In light of this, we believe that the attempt to abolish rancorous primaries by decree is as dangerous as a military order. The judiciary had specified where and how to go when it decided that party matters should be left to the parties to manage while spelling out parameters under which such management can be brought under judicial review.
For example, the conditions under which a party can substitute the winner of a party primary are explicitly mentioned. Rather than stripping political parties of their ability to govern, dissatisfied candidates should be encouraged to seek restitution in court.
That is the best approach to allow our parties to expand; otherwise, what is the difference between Babangida’s creation of two parties, which was rejected by politicians in 1989, and legislators’ attempt to destroy political party initiative and discretion now? It is easy to see how legislators backed the measure just to limit the powers of their Governors during primary elections.
So far, it appears that only one set of legislators has been targeted. Why, some might wonder, do analysts consistently ignore state legislators’ laziness while criticizing only federal politicians? To be fair, it is not a question that can be answered by a single analyst.
A colleague recently stated on a platform his belief that there are no lawmakers at the state level; instead, we have a group of people who are largely members of the Governor’s choir in each state, according to him.
They sing when encouraged to do so on occasion, but they also engage in non-verbal singing, such as destroying chairs or abusing the Governor’s few untrustworthy colleagues.
This tends to explain why they suspend such distrusted colleagues, despite the fact that the courts have ruled on multiple occasions that legislators do not have the authority to suspend fellow members. As a result, state lawmakers are only relevant to this article in the sense that it is easy to extrapolate from them that Nigeria’s political maturity is at an all-time low.
Many other politicians have made significant contributions to our continuing political immaturity. Nigeria’s political party system is one of the most powerful in the world legally.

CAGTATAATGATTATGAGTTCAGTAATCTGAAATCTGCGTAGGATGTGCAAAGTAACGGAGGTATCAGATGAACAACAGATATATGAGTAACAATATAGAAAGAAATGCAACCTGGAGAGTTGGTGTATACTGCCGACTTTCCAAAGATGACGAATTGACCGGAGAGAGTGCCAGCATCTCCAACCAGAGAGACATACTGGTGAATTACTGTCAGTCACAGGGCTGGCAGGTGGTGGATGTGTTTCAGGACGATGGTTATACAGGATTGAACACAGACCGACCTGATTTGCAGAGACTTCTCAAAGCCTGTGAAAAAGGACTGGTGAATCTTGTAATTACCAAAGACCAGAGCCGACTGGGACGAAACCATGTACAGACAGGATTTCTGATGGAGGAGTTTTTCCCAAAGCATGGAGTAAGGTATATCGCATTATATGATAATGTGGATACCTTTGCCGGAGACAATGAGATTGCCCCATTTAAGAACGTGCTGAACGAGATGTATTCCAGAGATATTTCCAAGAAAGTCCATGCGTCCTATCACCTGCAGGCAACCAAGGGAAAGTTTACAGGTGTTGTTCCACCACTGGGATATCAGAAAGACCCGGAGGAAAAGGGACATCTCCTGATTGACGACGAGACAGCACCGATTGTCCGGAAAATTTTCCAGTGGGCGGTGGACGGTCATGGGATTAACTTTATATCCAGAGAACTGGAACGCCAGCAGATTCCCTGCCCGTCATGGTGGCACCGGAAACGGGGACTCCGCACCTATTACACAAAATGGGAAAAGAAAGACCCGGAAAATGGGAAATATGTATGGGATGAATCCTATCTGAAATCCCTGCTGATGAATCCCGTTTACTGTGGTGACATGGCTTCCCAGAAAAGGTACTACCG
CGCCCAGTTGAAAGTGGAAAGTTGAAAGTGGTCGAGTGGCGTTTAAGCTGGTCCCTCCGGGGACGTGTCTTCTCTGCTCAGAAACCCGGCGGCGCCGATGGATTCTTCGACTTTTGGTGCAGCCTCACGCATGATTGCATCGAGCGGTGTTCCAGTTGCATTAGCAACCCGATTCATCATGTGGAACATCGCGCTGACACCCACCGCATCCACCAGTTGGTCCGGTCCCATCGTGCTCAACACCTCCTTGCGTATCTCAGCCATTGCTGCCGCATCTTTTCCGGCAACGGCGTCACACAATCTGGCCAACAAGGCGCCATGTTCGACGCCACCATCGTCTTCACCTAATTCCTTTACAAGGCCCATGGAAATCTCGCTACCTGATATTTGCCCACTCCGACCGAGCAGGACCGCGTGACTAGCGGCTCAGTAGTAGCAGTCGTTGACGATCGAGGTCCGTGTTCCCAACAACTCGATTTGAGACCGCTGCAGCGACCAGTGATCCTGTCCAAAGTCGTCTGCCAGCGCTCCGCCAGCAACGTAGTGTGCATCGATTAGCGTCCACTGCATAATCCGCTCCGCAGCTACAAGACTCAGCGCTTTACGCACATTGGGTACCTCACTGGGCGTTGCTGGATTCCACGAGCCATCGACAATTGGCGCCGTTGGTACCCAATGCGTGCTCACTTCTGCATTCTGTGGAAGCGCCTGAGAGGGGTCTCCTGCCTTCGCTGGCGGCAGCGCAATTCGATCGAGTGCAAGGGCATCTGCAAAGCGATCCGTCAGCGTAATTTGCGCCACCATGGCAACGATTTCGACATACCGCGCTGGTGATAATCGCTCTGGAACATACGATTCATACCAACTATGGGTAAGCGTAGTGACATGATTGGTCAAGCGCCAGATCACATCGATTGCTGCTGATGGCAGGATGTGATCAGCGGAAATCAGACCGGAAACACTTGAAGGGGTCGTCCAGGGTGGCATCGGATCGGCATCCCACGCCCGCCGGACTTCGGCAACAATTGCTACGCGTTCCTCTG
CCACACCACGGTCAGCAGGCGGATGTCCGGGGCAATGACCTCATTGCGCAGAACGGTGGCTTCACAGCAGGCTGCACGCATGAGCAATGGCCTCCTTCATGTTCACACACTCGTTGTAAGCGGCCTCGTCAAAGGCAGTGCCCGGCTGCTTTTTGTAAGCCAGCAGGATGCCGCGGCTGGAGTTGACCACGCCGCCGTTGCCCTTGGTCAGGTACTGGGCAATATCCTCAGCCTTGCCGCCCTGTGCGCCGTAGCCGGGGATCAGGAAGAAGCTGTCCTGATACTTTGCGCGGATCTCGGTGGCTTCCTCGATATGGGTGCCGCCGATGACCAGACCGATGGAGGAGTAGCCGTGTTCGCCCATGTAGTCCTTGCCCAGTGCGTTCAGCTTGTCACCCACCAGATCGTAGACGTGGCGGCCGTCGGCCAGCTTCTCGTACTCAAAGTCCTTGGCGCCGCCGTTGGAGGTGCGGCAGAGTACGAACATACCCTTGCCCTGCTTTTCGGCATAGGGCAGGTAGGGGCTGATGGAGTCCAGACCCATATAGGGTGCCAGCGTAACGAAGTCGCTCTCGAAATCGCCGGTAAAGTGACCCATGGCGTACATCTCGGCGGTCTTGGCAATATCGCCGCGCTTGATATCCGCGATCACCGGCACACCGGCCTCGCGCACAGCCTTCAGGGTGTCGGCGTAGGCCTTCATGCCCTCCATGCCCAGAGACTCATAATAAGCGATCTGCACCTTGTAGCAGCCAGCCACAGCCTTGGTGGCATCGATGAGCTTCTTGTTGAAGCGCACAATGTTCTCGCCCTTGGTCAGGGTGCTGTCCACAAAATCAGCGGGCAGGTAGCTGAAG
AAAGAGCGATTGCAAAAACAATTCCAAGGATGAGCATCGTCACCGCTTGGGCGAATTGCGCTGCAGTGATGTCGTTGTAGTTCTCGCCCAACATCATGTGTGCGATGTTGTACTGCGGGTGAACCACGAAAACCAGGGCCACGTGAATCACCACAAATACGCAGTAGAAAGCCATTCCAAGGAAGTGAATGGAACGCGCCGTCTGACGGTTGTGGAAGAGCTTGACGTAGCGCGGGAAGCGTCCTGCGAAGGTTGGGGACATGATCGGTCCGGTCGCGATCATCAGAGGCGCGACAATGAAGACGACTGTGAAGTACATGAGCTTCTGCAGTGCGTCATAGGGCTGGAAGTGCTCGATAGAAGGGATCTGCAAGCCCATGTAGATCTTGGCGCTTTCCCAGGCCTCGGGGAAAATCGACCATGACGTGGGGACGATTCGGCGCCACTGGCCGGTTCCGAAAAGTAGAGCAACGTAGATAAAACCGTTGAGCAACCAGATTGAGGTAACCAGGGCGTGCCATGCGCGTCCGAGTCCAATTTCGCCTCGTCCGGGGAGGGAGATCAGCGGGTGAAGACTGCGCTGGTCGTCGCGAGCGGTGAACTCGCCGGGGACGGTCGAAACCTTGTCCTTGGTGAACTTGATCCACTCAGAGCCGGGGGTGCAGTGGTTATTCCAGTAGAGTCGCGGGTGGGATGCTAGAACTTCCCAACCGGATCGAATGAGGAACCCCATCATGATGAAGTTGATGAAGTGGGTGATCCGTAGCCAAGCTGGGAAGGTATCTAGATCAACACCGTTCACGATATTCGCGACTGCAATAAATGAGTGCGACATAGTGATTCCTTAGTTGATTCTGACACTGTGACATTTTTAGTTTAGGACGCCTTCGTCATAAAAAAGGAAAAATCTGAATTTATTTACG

This is because, unlike in other nations, the Nigerian constitution stipulates that no one can run for or win an election in the country unless he or she is backed by a political party. In other words, in Nigeria, political parties, not individuals, have the ability to win elections.
This has been proven in court several times and has always been sustained. Nonetheless, some Governors in Nigeria are able to preserve their mandates after defecting from the party that won the election that gave them the mandate, demonstrating that our country does not understand that democracy is based on the rule of law, in which a game is played according to the rules.
In the state of Anambra, the next Governorship election is just around the corner. The state’s unrest is echoing across the country once more. Political violence, interlocutory injunctions, and existential threats are all occurring on a daily basis, just as they were four years ago during the last election.
Nothing new is happening, as those in the know are aware. At one point, Governorship elections were held at the famed Okija shrine in Anambra. Almost every Direct Data Capturing equipment assigned to Anambra state went into the bush when Professor Jega implemented computerised voter registration.
The current prospect of an emergency rule took on a new form. Until President Buhari intervened to preserve Governor Obiano, the then-Inspector General of Police IGP removed the security details of the incumbent who was seeking reelection. So, there is nothing new here; we are just getting evidence that Nigeria’s political maturity is still a long way off.